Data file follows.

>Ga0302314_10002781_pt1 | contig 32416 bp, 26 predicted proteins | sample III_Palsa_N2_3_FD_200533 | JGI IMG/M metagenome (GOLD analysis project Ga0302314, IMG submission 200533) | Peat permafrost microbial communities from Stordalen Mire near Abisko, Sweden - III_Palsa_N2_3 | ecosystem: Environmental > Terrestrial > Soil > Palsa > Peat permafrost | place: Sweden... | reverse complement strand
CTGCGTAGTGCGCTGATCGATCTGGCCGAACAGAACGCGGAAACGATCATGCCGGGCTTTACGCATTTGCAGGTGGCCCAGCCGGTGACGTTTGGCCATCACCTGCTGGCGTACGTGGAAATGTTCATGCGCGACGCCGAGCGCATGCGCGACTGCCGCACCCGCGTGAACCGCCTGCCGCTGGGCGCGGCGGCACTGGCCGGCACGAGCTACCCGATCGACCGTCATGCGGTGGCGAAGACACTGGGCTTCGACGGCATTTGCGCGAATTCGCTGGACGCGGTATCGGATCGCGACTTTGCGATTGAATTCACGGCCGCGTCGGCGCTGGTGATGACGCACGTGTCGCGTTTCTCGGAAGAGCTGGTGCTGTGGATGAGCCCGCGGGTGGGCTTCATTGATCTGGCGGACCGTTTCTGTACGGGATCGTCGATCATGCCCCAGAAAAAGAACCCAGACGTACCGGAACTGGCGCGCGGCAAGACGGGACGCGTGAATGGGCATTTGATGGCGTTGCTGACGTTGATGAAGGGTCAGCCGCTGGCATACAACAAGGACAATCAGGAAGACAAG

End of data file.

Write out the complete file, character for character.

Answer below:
>Ga0302314_10002781_pt1 | contig 32416 bp, 26 predicted proteins | sample III_Palsa_N2_3_FD_200533 | JGI IMG/M metagenome (GOLD analysis project Ga0302314, IMG submission 200533) | Peat permafrost microbial communities from Stordalen Mire near Abisko, Sweden - III_Palsa_N2_3 | ecosystem: Environmental > Terrestrial > Soil > Palsa > Peat permafrost | place: Sweden... | reverse complement strand
CTGCGTAGTGCGCTGATCGATCTGGCCGAACAGAACGCGGAAACGATCATGCCGGGCTTTACGCATTTGCAGGTGGCCCAGCCGGTGACGTTTGGCCATCACCTGCTGGCGTACGTGGAAATGTTCATGCGCGACGCCGAGCGCATGCGCGACTGCCGCACCCGCGTGAACCGCCTGCCGCTGGGCGCGGCGGCACTGGCCGGCACGAGCTACCCGATCGACCGTCATGCGGTGGCGAAGACACTGGGCTTCGACGGCATTTGCGCGAATTCGCTGGACGCGGTATCGGATCGCGACTTTGCGATTGAATTCACGGCCGCGTCGGCGCTGGTGATGACGCACGTGTCGCGTTTCTCGGAAGAGCTGGTGCTGTGGATGAGCCCGCGGGTGGGCTTCATTGATCTGGCGGACCGTTTCTGTACGGGATCGTCGATCATGCCCCAGAAAAAGAACCCAGACGTACCGGAACTGGCGCGCGGCAAGACGGGACGCGTGAATGGGCATTTGATGGCGTTGCTGACGTTGATGAAGGGTCAGCCGCTGGCATACAACAAGGACAATCAGGAAGACAAG